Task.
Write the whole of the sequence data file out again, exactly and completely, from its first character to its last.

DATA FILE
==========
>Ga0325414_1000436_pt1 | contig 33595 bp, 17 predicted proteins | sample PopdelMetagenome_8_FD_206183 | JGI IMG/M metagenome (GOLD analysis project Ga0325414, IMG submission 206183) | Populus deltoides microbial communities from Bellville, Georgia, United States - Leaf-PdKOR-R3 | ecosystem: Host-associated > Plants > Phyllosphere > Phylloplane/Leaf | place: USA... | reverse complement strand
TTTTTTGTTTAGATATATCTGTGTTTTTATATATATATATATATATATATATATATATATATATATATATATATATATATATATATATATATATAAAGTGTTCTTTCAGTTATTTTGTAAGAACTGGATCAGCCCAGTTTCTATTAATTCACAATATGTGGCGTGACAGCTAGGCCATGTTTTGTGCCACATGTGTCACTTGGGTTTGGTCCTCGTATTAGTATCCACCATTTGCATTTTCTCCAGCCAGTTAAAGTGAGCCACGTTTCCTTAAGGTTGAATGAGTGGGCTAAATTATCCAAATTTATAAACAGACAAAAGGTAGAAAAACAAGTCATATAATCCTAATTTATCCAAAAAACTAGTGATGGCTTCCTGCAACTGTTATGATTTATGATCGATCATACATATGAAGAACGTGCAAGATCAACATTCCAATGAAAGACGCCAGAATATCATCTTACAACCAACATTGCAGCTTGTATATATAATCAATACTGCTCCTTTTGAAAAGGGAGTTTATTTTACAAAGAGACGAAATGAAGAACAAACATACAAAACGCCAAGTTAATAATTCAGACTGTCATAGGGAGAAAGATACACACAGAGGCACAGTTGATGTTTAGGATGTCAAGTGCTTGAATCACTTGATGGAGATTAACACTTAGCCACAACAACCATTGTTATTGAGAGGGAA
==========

>Ga0325414_1000436_pt1 | contig 33595 bp, 17 predicted proteins | sample PopdelMetagenome_8_FD_206183 | JGI IMG/M metagenome (GOLD analysis project Ga0325414, IMG submission 206183) | Populus deltoides microbial communities from Bellville, Georgia, United States - Leaf-PdKOR-R3 | ecosystem: Host-associated > Plants > Phyllosphere > Phylloplane/Leaf | place: USA... | reverse complement strand
TTTTTTGTTTAGATATATCTGTGTTTTTATATATATATATATATATATATATATATATATATATATATATATATATATATATATATATATATATAAAGTGTTCTTTCAGTTATTTTGTAAGAACTGGATCAGCCCAGTTTCTATTAATTCACAATATGTGGCGTGACAGCTAGGCCATGTTTTGTGCCACATGTGTCACTTGGGTTTGGTCCTCGTATTAGTATCCACCATTTGCATTTTCTCCAGCCAGTTAAAGTGAGCCACGTTTCCTTAAGGTTGAATGAGTGGGCTAAATTATCCAAATTTATAAACAGACAAAAGGTAGAAAAACAAGTCATATAATCCTAATTTATCCAAAAAACTAGTGATGGCTTCCTGCAACTGTTATGATTTATGATCGATCATACATATGAAGAACGTGCAAGATCAACATTCCAATGAAAGACGCCAGAATATCATCTTACAACCAACATTGCAGCTTGTATATATAATCAATACTGCTCCTTTTGAAAAGGGAGTTTATTTTACAAAGAGACGAAATGAAGAACAAACATACAAAACGCCAAGTTAATAATTCAGACTGTCATAGGGAGAAAGATACACACAGAGGCACAGTTGATGTTTAGGATGTCAAGTGCTTGAATCACTTGATGGAGATTAACACTTAGCCACAACAACCATTGTTATTGAGAGGGAA